Hurricane Dennis slashed across Cuba with 150-mph winds and raged north toward the nation's jittery Gulf Coast on Friday, threatening to turn the 2005 Atlantic storm season into a dangerous and record-setting encore to the devastating summer of 2004.
Dennis, whose eye stayed compact and ferocious as its hurricane-force winds stretched 65 miles from its center, could on Sunday become the first major hurricane in seven decades to make landfall in the United States in July, forecasters said, and is one of only seven major hurricanes to occur in July in 150 years of recorded history. Dennis is also the fourth named storm of the season, which started June 1, the most ever at this early stage. "It's extremely unusual," said Dave Nolan, a meteorologist at the University of Miami.
Dennis is already responsible for at least five deaths in Haiti, where flooding exacerbated by deforestation brought new misery to the Western Hemisphere's poorest nation. It shot potent winds at Cuba as its eye passed near the capital, Havana, leaving 10 dead on the island nation. "It's arrived, with all its diabolical force," President Fidel Castro said on state television Friday afternoon.
At 11 p.m., Dennis was 20 miles east of Havana, or roughly 110 miles south of Key West. It was moving northwest about 14 mph, but its top sustained winds had weakened to 110 mph, making it a Category 2 storm. Forecasters said it could intensify over the Florida Straits.
The storm's rapid evolution from a moderately powerful hurricane into a sprawling giant sent hundreds of thousands of coastal residents -- from the wild weather-seasoned bartenders along the nation's southernmost nub in Key West to the shrimpers in Louisiana's sinking bayous -- into varying stages of alert and anxiety. Tourists, their vacations ruined, turned the gangly two-lane road leading out of the Florida Keys into a miles-long traffic jam and left behind their coveted seaside retreats in Gulf Shores, Ala.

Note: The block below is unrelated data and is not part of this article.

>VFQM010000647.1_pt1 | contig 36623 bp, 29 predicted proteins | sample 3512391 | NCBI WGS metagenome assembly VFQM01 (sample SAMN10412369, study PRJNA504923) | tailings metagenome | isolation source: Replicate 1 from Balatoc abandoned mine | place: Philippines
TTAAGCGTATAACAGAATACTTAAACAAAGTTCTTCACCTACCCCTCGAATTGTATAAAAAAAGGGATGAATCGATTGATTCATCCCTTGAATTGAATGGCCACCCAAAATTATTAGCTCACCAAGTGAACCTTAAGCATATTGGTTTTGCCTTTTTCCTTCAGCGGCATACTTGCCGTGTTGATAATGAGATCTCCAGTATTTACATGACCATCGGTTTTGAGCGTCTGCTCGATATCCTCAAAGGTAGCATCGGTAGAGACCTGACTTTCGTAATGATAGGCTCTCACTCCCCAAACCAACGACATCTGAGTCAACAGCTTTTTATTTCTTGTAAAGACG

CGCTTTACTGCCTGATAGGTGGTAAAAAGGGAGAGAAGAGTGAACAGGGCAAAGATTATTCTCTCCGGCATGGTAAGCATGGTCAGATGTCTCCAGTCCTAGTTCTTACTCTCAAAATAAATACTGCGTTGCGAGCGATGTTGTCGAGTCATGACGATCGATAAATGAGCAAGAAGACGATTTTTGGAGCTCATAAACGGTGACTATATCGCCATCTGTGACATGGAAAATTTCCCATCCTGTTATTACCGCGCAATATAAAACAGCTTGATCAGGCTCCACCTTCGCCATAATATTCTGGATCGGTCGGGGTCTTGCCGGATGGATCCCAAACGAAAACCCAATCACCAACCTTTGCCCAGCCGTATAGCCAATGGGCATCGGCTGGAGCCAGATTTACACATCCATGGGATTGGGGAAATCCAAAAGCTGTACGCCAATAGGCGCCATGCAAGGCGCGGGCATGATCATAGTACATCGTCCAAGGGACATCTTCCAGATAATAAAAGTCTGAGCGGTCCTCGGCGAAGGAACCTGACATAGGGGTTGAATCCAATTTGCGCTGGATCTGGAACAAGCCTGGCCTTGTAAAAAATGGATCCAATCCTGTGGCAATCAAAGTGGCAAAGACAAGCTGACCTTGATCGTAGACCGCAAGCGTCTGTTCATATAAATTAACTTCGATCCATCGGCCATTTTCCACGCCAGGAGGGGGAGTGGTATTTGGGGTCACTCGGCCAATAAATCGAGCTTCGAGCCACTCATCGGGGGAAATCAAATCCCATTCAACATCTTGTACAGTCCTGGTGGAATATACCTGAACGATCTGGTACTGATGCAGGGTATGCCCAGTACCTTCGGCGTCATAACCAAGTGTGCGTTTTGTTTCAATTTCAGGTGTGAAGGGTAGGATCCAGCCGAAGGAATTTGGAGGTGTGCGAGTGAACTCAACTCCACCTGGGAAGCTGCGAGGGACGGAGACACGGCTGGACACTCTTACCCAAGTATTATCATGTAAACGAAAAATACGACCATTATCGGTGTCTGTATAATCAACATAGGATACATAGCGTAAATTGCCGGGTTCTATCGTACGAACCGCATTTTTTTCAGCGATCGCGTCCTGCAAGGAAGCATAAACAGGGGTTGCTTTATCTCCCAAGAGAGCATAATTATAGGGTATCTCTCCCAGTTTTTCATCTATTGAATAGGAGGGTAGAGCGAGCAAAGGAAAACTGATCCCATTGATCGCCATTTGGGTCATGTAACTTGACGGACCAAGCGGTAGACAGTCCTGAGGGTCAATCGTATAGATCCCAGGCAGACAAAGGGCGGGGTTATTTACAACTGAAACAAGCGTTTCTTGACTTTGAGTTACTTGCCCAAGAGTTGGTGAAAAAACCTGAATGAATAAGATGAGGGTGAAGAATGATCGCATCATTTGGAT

States of emergency were declared by governors across the region, even as forecasters struggled to predict the final destination of a storm made quirky by the competing effects of high pressure to the east that could shove its track west and low pressure over Louisiana and Texas that could nudge it to the northeast. Most forecasters plotted the storm's track toward landfall between Pensacola, Fla., and Mobile, Ala., a route almost identical to last year's behemoth, Ivan, which killed 52 people in the United States and 70 in the Caribbean. About 3,000 people still live in temporary federal housing on Florida's Panhandle and more than 9,200 throughout the state, where thousands of roofs still awaiting repair after four hurricanes last year sit atop the ubiquitous "blue-tarp houses."
Key West, assuming its accustomed role, was first in line as a threatened spot Friday, and police responded by urging tourists to leave, while residents responded with their usual cheekiness. "Dennis don't be a menace," some local quipster painted on plywood shielding a Duval Street bar; "No trying to reason with hurricane season," mused another plywood expressionist.
Shelters opened along the Keys escape route for residents and tourists, many of whom tried in vain to cajole car-rental agencies into making vehicles magically appear out of empty lots. Mike Swanson, a Boy Scout leader from Davenport, Iowa, was one of the lucky ones, grabbing a rental truck with half a tank of gas to ferry away a troop of Boy Scouts whose sailing trip to Key West was halted by rough seas.
"You know," he remembered telling the rental agent, "I'm not going to argue about the half tank of gas."
The westward slide of Dennis boded well for NASA, which left the space shuttle Discovery on the launchpad at Cape Canaveral, confident that Dennis would not affect a planned launch on Wednesday, the agency's first since Columbia disintegrated while returning to earth in February 2003. Officials were less optimistic in the New Orleans area, the nation's most vulnerable region during hurricane season, and voluntary evacuations were set in motion in hopes of avoiding the massive traffic jams when more than 600,000 tried to escape the city as Ivan drew near before veering east last year.
That sense of wariness was less evident nearby on the high-rolling Mississippi Gulf Coast, where miles of casinos generate billions of dollars a year from Biloxi to the Louisiana border. Emergency officials said they were holding off on asking the casinos to close. "In the interest of our economy, we like to keep them open as long as we can," said Amy Carruth of the Mississippi Emergency Management Agency.
The storm veterans in Mobile were also reluctant to order residents to leave, though many appeared to be heading north anyway, said Bruce McCrory, an emergency official in Mobile County. Lingering reminders of Ivan -- the broken signs and ruined homes -- might have something to do with the early retreat, he said. McCrory got his own reminder as he drove up to the county's emergency operations center on Friday: there across the street was a sagging garage, with a roof made of blue tarp.
Staff writers Catharine Skipp in Key West and Josh White in Washington contributed to this report.